Years later I bought a Tandberg unit for use in the studio for 1,800.
    Swiss made and still running strong, but then it was made to squeeze
    the most out of the cd's played in it.
    You have to take into consideration not just the tech side of the
    issue but the people side as well.
    Corporations are run by greedy no talent bastards that want to get
    rich yesterday. They're the ones who ultimately decide what the
    release price of a product will be. And what corners will be cut in
    manufaturing and design.
    What's wrong with win2kpro?
    XP is the bane of my business with all it's short comings.
    People oft confuse need and want and tend to go for the latter.
    I always ask myself if I really need something.
    That's the only reason I have much of the electronics I do have.
    For business reasons(I do video/film work).
    While you went with a Sony dvd I purchased a Daewoo that offered more
    in features and performance.(It's a clone of a commercial unit made by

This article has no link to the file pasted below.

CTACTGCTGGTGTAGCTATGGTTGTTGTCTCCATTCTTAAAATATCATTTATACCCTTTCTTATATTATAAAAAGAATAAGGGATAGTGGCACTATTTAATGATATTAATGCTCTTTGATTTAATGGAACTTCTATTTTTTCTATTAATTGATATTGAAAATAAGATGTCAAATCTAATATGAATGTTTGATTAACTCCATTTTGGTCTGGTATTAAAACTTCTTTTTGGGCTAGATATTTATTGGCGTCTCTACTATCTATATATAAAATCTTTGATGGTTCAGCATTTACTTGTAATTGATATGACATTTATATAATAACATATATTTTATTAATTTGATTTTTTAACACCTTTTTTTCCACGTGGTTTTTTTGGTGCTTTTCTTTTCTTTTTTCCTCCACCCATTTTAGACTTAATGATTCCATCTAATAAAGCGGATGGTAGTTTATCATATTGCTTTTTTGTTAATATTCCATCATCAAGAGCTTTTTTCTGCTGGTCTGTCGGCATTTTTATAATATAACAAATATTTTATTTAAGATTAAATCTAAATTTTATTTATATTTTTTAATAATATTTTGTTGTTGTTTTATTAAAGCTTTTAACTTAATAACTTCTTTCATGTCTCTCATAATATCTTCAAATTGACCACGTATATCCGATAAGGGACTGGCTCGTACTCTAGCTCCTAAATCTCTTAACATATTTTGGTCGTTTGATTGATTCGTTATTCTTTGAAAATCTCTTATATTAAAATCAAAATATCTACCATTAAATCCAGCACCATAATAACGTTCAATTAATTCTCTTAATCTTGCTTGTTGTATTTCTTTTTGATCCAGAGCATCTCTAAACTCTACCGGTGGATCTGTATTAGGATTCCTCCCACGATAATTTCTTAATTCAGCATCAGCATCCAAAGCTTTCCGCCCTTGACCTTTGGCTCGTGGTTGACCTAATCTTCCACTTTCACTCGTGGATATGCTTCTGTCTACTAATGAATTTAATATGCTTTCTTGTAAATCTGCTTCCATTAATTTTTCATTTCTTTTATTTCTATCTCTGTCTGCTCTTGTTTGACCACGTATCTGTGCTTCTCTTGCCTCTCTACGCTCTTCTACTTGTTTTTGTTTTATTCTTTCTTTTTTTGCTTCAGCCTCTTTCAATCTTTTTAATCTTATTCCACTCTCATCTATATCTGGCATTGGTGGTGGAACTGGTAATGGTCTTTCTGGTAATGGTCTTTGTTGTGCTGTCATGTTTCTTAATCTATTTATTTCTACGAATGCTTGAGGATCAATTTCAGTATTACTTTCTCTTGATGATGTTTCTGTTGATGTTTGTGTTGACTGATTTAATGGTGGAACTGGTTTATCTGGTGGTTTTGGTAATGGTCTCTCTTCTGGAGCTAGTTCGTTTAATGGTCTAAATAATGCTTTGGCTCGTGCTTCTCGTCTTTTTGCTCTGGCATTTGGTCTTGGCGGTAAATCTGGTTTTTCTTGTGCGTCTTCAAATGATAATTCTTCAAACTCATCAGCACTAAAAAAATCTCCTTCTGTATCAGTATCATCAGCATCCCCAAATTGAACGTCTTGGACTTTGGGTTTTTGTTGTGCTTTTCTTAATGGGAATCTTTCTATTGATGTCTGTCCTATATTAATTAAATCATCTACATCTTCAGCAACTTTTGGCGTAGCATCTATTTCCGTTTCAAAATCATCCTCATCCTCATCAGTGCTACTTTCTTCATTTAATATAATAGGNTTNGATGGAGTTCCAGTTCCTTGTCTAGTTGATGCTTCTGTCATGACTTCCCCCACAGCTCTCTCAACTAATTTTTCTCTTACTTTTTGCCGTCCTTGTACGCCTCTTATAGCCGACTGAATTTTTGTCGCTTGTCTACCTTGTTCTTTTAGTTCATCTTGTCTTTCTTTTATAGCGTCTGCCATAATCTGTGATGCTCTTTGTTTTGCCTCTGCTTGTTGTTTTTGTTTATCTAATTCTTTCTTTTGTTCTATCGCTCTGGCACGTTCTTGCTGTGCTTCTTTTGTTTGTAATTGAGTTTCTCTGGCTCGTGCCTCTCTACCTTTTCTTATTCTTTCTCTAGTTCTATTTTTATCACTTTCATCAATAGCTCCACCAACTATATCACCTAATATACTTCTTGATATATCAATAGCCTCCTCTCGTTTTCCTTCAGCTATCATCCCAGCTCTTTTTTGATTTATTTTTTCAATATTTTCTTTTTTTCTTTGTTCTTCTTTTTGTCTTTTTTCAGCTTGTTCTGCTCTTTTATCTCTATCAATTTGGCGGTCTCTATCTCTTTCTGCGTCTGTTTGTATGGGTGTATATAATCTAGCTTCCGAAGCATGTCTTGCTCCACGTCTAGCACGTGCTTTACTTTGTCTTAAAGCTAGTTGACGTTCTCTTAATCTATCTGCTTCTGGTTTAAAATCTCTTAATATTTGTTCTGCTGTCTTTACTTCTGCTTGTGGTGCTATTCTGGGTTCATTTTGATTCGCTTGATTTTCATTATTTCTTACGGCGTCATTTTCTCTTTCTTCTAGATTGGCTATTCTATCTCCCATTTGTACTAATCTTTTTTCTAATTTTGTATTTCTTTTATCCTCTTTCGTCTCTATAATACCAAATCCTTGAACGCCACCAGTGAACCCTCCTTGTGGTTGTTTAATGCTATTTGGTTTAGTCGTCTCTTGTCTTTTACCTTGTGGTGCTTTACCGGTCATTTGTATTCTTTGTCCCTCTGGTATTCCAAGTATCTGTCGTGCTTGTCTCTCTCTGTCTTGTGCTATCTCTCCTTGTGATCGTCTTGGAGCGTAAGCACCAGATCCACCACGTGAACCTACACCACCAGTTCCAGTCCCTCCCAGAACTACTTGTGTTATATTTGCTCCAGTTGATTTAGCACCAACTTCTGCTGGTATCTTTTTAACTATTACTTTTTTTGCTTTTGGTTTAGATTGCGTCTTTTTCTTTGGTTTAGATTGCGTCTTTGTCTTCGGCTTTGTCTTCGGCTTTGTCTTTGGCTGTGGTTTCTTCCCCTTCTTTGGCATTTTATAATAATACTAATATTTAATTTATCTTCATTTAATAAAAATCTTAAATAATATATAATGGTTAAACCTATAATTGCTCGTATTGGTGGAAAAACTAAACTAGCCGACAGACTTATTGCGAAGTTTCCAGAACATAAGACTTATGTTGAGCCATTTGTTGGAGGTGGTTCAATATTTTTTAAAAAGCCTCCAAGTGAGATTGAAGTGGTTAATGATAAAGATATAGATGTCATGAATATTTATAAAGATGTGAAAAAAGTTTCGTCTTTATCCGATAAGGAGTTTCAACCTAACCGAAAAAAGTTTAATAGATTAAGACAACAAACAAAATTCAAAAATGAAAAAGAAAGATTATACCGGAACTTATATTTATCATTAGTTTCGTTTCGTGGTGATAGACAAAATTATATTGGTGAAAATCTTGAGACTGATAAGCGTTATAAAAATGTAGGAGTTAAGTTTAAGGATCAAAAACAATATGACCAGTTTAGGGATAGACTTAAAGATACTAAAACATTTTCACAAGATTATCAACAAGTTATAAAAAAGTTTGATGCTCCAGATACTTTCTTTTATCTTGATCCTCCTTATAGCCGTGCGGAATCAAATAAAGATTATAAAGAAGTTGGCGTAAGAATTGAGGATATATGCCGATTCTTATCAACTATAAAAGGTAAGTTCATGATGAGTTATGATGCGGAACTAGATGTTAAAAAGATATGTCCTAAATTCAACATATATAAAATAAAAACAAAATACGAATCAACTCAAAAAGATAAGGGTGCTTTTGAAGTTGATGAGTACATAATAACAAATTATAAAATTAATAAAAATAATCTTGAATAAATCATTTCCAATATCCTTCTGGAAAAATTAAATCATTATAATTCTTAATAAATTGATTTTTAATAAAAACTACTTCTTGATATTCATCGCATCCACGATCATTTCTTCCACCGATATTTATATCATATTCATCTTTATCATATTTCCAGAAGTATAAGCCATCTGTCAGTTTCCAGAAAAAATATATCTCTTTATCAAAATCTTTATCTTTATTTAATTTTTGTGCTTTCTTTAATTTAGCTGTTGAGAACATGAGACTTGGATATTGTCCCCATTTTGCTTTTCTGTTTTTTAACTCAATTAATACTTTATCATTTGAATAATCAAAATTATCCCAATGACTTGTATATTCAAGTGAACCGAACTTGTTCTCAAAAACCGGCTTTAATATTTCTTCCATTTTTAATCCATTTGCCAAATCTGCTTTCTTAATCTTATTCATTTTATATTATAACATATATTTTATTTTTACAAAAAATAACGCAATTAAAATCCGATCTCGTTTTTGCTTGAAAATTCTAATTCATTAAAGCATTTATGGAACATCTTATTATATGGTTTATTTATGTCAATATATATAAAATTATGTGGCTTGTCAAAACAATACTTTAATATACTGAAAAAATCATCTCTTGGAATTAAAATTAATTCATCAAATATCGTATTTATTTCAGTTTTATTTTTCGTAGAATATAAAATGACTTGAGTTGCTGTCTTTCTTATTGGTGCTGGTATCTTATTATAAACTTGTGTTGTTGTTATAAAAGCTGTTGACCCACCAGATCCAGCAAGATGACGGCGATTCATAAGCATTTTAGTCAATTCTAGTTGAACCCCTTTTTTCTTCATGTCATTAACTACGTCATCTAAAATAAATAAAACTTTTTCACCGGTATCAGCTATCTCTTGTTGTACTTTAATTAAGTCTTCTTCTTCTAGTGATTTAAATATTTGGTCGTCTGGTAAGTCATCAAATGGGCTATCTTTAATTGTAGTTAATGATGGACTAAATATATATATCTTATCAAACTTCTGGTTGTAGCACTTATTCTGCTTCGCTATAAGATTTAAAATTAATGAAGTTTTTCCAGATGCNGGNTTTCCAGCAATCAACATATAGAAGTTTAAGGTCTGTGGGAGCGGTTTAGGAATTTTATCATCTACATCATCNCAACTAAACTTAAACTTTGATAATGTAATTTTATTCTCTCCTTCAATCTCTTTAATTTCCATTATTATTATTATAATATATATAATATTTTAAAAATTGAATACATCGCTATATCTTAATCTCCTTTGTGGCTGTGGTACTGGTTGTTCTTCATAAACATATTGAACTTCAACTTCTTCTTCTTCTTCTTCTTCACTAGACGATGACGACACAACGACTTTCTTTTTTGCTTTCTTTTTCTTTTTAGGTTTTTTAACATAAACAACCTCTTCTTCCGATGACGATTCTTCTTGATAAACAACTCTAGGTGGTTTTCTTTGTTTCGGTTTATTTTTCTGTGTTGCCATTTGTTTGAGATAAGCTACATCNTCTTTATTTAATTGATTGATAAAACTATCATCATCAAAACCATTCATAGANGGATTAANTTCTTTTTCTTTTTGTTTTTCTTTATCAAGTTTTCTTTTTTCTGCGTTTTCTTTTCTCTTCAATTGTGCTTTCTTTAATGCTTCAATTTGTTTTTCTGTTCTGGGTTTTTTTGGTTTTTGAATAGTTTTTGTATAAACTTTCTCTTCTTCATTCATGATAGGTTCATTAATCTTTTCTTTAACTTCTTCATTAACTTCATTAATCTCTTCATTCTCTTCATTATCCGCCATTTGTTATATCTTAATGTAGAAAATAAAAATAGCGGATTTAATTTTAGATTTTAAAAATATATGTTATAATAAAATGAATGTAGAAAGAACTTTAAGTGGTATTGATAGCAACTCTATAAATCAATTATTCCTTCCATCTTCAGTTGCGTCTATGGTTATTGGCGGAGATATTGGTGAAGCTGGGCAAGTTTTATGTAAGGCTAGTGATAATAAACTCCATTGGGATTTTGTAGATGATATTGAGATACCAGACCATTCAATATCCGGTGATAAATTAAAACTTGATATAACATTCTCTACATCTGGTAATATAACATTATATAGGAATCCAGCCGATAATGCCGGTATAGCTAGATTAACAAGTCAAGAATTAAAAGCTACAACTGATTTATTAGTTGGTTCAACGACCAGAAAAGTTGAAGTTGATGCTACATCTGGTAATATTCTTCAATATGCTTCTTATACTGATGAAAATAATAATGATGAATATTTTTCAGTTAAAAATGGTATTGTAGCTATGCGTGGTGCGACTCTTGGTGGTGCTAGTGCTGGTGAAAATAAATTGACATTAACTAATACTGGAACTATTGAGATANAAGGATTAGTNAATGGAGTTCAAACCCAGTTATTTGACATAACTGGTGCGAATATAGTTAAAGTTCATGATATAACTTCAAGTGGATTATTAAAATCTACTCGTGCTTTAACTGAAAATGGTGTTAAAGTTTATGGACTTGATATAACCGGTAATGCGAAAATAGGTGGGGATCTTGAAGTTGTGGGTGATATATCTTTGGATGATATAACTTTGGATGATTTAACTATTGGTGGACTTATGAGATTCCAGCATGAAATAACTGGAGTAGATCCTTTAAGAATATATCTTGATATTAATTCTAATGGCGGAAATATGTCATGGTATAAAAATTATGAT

panasonic.) at less than half the price.
    From the day we open our eyes the programming starts.
    We are trained to be consumers and always buy whatever is new when it
    comes out. It's been made the cornerstone of our economy.
    We're conditioned to feel "good" when we buy something new.
    Why do you think there's a car dealership on every block and a 7/11 on
    every corner.
    Can you really say that Sony is superior quality?
    I don't even service Sony anymore it's such a pain to get parts.
    I have a back storage room full of new broken down Sony.
    That old sales slogan "It's a Sony" is about as lame as Nikon's old
    bit, "It's not a camera it a Nikon".
    Neither have turned out the quality products that made their name
    famous in quite some time.
  11. tweak

    tweak Guest

    You're probably refering to the 100 series of dbx(first gen slow
    analog switches) that gave out the old swish and boom.
    These units were designed to help boost the quality of LP's a bit.
    Most users maxed out the expansion slides and of course the output
    sounded like crap.
    I'm talking about the later 200 and higher series as well as the type
    one units used inrecording studios.
    They had fixed compression and expansion and were used to improve